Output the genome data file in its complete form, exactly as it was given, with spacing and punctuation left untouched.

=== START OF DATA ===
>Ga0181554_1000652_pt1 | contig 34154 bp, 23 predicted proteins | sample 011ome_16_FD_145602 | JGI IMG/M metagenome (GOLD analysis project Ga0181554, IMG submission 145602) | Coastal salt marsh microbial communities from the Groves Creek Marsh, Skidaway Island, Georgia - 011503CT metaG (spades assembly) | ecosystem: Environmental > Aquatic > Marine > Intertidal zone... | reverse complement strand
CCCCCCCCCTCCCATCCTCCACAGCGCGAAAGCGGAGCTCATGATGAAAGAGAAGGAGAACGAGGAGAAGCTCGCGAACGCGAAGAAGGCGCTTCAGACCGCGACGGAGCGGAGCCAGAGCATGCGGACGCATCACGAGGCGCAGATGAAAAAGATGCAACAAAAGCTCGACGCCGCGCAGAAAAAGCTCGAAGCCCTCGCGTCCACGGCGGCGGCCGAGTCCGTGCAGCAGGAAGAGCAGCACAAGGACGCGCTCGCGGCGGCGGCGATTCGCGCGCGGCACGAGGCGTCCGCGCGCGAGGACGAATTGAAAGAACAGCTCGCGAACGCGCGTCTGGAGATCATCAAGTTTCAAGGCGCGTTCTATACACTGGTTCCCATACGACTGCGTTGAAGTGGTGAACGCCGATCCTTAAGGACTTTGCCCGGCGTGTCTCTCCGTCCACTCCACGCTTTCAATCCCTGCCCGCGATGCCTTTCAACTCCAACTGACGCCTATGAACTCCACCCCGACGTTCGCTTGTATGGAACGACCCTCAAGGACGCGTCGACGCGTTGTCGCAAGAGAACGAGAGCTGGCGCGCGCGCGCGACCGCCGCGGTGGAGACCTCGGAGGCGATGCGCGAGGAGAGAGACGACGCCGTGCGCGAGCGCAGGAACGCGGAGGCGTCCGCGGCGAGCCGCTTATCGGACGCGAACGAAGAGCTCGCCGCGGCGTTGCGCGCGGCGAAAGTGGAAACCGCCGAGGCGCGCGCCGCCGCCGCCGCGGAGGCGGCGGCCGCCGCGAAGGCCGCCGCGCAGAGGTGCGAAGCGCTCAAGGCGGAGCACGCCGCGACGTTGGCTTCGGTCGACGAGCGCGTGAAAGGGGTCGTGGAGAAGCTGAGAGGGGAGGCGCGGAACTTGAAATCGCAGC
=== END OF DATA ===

>Ga0181554_1000652_pt1 | contig 34154 bp, 23 predicted proteins | sample 011ome_16_FD_145602 | JGI IMG/M metagenome (GOLD analysis project Ga0181554, IMG submission 145602) | Coastal salt marsh microbial communities from the Groves Creek Marsh, Skidaway Island, Georgia - 011503CT metaG (spades assembly) | ecosystem: Environmental > Aquatic > Marine > Intertidal zone... | reverse complement strand
CCCCCCCCCTCCCATCCTCCACAGCGCGAAAGCGGAGCTCATGATGAAAGAGAAGGAGAACGAGGAGAAGCTCGCGAACGCGAAGAAGGCGCTTCAGACCGCGACGGAGCGGAGCCAGAGCATGCGGACGCATCACGAGGCGCAGATGAAAAAGATGCAACAAAAGCTCGACGCCGCGCAGAAAAAGCTCGAAGCCCTCGCGTCCACGGCGGCGGCCGAGTCCGTGCAGCAGGAAGAGCAGCACAAGGACGCGCTCGCGGCGGCGGCGATTCGCGCGCGGCACGAGGCGTCCGCGCGCGAGGACGAATTGAAAGAACAGCTCGCGAACGCGCGTCTGGAGATCATCAAGTTTCAAGGCGCGTTCTATACACTGGTTCCCATACGACTGCGTTGAAGTGGTGAACGCCGATCCTTAAGGACTTTGCCCGGCGTGTCTCTCCGTCCACTCCACGCTTTCAATCCCTGCCCGCGATGCCTTTCAACTCCAACTGACGCCTATGAACTCCACCCCGACGTTCGCTTGTATGGAACGACCCTCAAGGACGCGTCGACGCGTTGTCGCAAGAGAACGAGAGCTGGCGCGCGCGCGCGACCGCCGCGGTGGAGACCTCGGAGGCGATGCGCGAGGAGAGAGACGACGCCGTGCGCGAGCGCAGGAACGCGGAGGCGTCCGCGGCGAGCCGCTTATCGGACGCGAACGAAGAGCTCGCCGCGGCGTTGCGCGCGGCGAAAGTGGAAACCGCCGAGGCGCGCGCCGCCGCCGCCGCGGAGGCGGCGGCCGCCGCGAAGGCCGCCGCGCAGAGGTGCGAAGCGCTCAAGGCGGAGCACGCCGCGACGTTGGCTTCGGTCGACGAGCGCGTGAAAGGGGTCGTGGAGAAGCTGAGAGGGGAGGCGCGGAACTTGAAATCGCAGC